What was old is new again
Sculptor Vaclav Frýdecký hails from another era, but his work is still relevant
Posted: February 17, 2010
In the small exhibition room behind Galerie Scarabeus, the sculptor and painter Václav Frýdecký holds court. A crowd of elderly fans circles his table like shuffling electrons.
"Could you sign the program I made?" one man asks modestly, holding out a crayon drawing of a scarab, the gallery's logo.
"What's this? Oh, alright," says Frýdecký, with a gruff magnanimity Hemingway might have admired.
"Some will dismiss me; some will like me," says the artist, looking severe. "So I don't care."
When: Through March 14, noon-6 p.m.
Where: Scarabeus, Jana Zajíce 7, Prague 7
His table is decorated with a single orchid, a bronze sculpture of a voluptuous girl and a 4-liter pitcher of wine.
"Anybody can shit out art," he says. "It's the result which will decide whether or not he's an artist."
Born in Olomouc in 1931, Frýdecký came to Prague at age 20 to train as a wood-carver at the College of Applied Arts. After graduating, he studied at the Academy of Fine Arts, where he later taught for more than a decade. One of his most celebrated works is his bronze Prometheus, which stands in front of the Charles University Mathematics and Physics Faculty. Recently, he worked on the early stages of the Woodrow Wilson Memorial project along with Michal Blažek and Daniel Talavera. Frýdecký's work is exhibited in every major Czech gallery, including the National Gallery and Prague City Gallery.
This exhibition pays homage to the artist's extraordinary versatility, says gallery owner Kateřina Ebelová, sitting in the little gallery coffeehouse, which is filled with antiques and presided over by a stuffed iguana.
"He creates busts of celebrities, monumental sculptures, intimate small sculptures, paintings and sketches, and he is trained in wood carving. That's really something out of the ordinary," she says.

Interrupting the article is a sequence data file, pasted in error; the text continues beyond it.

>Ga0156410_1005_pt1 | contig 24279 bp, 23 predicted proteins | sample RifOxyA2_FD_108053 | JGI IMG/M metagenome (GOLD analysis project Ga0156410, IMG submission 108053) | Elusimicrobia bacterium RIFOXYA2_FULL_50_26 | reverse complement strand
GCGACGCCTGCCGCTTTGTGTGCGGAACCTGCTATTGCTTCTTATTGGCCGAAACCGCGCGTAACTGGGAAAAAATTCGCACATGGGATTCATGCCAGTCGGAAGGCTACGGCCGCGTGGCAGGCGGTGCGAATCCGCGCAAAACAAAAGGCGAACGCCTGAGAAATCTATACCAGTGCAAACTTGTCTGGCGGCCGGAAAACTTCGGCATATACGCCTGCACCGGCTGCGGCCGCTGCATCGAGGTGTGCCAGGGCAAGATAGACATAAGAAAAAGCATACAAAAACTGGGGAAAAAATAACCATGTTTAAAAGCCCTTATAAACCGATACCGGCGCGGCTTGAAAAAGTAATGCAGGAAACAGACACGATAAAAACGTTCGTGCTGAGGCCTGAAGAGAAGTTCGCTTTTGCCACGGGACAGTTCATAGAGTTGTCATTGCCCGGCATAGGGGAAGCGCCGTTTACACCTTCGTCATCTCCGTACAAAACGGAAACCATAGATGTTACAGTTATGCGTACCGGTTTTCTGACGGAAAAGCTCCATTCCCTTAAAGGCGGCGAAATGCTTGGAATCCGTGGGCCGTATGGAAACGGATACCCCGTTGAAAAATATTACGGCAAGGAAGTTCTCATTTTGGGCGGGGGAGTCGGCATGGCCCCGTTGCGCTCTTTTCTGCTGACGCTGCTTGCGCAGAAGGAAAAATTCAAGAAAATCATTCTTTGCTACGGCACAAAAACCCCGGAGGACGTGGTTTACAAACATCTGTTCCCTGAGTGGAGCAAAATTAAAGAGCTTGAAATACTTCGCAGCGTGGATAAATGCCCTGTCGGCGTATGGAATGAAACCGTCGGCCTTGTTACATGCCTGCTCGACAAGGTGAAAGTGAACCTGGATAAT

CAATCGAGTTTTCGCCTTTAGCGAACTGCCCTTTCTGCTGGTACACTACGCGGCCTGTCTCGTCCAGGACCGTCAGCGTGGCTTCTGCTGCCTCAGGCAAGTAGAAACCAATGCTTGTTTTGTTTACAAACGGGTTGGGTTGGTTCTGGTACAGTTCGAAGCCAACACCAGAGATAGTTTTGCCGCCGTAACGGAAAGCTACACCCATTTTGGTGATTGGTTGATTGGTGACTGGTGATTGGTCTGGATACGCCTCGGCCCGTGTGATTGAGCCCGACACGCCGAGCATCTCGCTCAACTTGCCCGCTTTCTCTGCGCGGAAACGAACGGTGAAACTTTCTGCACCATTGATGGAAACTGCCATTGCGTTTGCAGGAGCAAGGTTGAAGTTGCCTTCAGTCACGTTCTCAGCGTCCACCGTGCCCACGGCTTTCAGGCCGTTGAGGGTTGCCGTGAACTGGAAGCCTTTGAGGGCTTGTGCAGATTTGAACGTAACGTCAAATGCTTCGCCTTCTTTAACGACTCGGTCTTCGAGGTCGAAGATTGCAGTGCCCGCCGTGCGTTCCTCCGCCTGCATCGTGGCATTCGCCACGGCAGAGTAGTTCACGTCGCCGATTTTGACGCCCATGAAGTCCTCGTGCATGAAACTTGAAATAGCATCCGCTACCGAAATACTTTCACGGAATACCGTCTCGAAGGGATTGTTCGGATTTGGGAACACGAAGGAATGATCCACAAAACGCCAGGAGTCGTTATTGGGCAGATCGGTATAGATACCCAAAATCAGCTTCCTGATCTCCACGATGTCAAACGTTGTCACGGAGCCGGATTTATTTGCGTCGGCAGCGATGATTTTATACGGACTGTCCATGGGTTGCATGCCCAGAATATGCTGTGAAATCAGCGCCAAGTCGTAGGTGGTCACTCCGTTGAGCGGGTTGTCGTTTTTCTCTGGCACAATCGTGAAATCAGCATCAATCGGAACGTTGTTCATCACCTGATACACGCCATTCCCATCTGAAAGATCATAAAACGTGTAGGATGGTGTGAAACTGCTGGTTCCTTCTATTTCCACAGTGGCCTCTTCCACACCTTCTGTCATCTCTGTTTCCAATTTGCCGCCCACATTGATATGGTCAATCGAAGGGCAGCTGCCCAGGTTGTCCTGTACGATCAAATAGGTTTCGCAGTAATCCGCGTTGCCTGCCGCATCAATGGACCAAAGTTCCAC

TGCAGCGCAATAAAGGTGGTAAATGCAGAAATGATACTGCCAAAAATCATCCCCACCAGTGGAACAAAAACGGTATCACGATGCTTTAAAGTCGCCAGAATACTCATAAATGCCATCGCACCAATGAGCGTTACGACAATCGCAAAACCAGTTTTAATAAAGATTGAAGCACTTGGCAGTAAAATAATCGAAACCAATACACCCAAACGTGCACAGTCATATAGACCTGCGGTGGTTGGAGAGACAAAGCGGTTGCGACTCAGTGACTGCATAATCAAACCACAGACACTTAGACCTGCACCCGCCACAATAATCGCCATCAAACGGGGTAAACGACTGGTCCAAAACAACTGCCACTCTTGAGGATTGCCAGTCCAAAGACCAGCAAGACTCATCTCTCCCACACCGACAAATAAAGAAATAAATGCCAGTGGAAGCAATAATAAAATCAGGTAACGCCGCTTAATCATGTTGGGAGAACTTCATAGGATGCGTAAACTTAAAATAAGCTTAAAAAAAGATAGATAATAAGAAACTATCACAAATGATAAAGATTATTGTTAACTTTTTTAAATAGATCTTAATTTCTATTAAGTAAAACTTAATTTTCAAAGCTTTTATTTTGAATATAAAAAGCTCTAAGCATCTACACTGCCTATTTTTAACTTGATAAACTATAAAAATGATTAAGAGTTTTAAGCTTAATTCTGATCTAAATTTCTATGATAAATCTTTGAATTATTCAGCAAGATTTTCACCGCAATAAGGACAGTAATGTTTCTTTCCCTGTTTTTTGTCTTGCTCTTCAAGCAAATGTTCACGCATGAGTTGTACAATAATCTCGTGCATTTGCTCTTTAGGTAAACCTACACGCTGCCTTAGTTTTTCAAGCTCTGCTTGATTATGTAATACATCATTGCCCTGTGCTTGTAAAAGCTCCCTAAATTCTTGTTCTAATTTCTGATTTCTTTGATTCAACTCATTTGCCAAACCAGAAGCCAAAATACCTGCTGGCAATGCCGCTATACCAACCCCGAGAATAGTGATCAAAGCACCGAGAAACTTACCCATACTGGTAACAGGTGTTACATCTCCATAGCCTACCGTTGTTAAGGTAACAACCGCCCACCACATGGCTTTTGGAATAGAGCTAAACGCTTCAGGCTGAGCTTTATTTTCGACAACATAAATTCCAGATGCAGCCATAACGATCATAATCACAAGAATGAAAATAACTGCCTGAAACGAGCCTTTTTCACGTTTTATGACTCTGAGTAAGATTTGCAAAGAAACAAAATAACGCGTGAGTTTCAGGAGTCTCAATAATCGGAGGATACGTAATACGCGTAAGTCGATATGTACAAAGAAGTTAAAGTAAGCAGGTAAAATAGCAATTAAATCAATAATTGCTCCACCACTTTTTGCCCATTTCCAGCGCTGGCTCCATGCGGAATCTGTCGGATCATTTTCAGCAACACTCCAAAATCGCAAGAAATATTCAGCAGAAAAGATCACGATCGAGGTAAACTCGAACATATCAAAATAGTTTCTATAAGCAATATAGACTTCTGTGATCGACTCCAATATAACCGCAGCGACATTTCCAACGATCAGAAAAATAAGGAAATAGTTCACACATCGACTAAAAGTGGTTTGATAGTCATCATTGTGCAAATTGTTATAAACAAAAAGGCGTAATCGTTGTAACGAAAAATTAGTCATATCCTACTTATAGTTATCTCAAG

The artist himself disagrees. "It's just normal," he says. "A sculptor has to be able to draw in order to design the sculptures."
"Václav always saw himself as a sculptor," explains photographer Jaroslav Kučera, an old friend of Frýdecký's. "He thought of the paintings as supplementary work and didn't value them much."
Frýdecký began to exhibit his sketches and paintings late in life.
"Friends, including me, started trying to persuade him that his studies were at least as good as his sculptures," explains Kučera. "And, later, he saw that the public liked them too."
All of the paintings in this exhibition, as well as a sizeable proportion of the sculptures, are female nudes. When a young man approaches Frýdecký and asks if he is ever accused of objectifying women in his work, Frýdecký becomes animated.
"Sex is everything!" he says. "Sex is life. A person who doesn't live sex doesn't live." He pauses to think. "Men must be fascinated by women, and women by men," he muses. "There's a logic to that."
"I'm not at all modern," says Frýdecký. "In fact, I'm conservative." His versatile technical skill, forged in another era's art schools, is enough to show this. The sensuality of Frýdecký's work and the Hellenic influences of his sculpture put the matter to bed. Like the iguana from the gallery café, he looks like a creature from pre-history that has wandered into the modern world.
"This is really a special exhibition," says Ebelová. "Václav Frýdecký will be 80 next year, and he has often told me that he is the last of his schoolmates from the academy still alive. He is the only survivor of a generation of artists."
Natalia O'Hara can be reached at
Tags: Frýdecký, Galerie Scarabeus, exhibit, gallery, sculpture.